WASHINGTON D.C.: The US Commerce Department has proposed new laws aimed at preventing China and other countries deemed of concern from using US semiconductor manufacturing and research funding worth $52 billion.
Also, recipients of US funding will be prohibited from investing in the expansion of semiconductor manufacturing in foreign countries considered unfriendly, such as China and Russia, while recipients of incentive funds will be restricted from engaging in joint research or technology licensing work with these countries.
As they are critical to national security, some semiconductors will also be defined as not being legacy chips and therefore will be subject to tighter restrictions.
This measure covers chips "including current-generation and mature-node chips used for quantum computing in radiation-intensive environments, and for other specialized military capabilities."
"These guardrails will help ensure we stay ahead of adversaries for decades to come," said Commerce Secretary Gina Raimondo.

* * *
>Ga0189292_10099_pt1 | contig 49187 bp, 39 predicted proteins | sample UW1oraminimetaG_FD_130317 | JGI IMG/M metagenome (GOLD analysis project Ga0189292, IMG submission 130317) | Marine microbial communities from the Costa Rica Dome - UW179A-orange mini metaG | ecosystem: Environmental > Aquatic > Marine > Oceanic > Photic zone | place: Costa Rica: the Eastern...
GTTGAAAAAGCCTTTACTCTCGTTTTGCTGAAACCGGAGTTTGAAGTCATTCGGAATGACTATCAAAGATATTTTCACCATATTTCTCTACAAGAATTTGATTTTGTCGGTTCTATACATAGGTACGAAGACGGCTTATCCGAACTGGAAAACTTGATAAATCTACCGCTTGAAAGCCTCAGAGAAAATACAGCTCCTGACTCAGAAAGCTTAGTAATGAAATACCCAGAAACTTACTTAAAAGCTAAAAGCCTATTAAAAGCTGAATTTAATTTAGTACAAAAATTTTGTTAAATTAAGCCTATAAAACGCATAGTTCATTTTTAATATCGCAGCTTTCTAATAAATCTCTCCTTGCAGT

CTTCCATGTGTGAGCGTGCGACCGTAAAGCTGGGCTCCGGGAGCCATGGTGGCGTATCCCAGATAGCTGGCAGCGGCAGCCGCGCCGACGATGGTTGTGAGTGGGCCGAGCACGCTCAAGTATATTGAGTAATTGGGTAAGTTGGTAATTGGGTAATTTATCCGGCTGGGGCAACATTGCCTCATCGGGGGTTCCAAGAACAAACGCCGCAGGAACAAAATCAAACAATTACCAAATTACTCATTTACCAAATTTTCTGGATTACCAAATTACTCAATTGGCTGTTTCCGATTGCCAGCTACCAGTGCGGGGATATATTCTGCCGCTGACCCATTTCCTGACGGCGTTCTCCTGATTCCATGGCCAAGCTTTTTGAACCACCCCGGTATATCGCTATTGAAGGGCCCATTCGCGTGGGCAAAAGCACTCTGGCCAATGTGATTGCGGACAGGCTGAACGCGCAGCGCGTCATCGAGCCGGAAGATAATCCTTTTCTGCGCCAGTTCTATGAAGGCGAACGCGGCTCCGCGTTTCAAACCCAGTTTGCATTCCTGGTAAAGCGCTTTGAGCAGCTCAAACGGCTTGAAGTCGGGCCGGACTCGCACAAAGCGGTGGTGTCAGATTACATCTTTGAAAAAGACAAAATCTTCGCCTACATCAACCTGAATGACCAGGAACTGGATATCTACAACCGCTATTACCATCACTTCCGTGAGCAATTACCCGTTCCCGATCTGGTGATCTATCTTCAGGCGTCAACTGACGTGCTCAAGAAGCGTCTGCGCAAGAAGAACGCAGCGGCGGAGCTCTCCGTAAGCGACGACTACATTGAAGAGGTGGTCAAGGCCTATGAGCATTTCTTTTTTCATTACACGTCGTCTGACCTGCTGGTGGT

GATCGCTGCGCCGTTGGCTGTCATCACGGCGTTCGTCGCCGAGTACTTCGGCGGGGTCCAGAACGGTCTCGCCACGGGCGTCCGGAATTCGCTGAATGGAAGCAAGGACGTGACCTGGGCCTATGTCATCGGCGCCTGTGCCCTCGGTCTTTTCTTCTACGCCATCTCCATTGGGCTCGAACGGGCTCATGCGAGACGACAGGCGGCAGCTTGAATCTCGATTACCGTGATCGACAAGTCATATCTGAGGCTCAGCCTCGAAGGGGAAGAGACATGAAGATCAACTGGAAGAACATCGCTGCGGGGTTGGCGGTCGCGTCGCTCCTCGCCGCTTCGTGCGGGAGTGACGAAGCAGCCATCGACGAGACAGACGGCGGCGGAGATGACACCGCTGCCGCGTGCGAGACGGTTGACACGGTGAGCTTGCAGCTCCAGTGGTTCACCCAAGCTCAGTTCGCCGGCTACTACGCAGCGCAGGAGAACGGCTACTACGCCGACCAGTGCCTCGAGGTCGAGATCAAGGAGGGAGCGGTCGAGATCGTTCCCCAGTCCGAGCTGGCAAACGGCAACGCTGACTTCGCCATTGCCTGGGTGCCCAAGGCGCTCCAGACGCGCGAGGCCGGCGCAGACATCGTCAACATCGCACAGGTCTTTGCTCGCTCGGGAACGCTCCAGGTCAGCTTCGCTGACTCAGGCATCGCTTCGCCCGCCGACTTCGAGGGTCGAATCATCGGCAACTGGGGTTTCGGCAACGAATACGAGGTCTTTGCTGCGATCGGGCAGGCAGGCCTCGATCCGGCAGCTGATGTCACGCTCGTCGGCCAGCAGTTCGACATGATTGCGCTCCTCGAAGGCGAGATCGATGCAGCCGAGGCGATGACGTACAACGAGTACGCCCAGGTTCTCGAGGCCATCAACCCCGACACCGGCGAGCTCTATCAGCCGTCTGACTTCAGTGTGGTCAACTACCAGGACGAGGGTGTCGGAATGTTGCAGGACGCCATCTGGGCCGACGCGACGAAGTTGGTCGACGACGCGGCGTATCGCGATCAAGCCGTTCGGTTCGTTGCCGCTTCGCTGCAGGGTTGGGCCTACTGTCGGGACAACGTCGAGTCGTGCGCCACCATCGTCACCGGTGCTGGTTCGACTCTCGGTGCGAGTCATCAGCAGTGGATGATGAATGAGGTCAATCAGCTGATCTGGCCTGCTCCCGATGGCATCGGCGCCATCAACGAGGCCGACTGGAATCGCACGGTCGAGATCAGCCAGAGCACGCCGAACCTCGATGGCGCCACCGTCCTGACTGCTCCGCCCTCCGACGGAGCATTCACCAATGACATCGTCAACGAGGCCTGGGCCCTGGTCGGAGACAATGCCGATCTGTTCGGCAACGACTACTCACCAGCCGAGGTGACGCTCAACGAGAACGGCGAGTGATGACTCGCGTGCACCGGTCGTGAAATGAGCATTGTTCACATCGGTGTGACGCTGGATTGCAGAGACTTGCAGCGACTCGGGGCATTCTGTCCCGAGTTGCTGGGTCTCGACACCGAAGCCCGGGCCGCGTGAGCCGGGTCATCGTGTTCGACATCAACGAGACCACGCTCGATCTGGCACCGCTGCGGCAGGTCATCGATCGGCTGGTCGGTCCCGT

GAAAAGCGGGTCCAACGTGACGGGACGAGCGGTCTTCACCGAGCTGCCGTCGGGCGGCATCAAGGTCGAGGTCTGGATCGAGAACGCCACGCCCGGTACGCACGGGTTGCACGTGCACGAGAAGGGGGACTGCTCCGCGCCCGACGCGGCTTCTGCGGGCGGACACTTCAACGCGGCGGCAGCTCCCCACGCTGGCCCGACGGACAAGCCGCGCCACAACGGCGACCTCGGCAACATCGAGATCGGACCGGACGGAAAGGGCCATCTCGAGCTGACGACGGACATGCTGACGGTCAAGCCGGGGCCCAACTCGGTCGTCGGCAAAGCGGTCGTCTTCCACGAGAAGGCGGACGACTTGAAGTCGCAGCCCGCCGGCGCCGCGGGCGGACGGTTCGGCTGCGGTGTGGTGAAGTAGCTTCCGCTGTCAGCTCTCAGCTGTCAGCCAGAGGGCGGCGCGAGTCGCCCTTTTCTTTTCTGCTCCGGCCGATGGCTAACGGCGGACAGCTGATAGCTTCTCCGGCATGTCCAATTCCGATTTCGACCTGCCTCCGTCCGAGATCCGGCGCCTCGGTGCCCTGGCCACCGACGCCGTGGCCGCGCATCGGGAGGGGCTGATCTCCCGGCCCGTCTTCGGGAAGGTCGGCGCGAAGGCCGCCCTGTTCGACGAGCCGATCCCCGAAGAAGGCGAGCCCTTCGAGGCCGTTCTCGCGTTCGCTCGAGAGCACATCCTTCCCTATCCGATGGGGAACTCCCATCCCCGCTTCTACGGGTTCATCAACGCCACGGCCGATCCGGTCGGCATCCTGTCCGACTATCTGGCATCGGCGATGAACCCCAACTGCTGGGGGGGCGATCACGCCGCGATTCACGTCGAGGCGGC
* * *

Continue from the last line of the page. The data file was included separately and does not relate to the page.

In late June, the department will begin accepting applications for a $39-billion semiconductor manufacturing subsidy program.
The law will also create a 25 percent investment tax credit for construction of chip plants, worth some $24 billion.
To slow Beijing's technological and military advances, in October the Commerce Department issued new export controls to prevent China from having access to certain semiconductor chips made anywhere in the world with US equipment.
The new rules are a follow up to letters sent in 2022 to leading toolmakers KLA, Lam Research and Applied Materials, which required them to stop shipments of equipment to wholly Chinese-owned factories that produce advanced logic chips.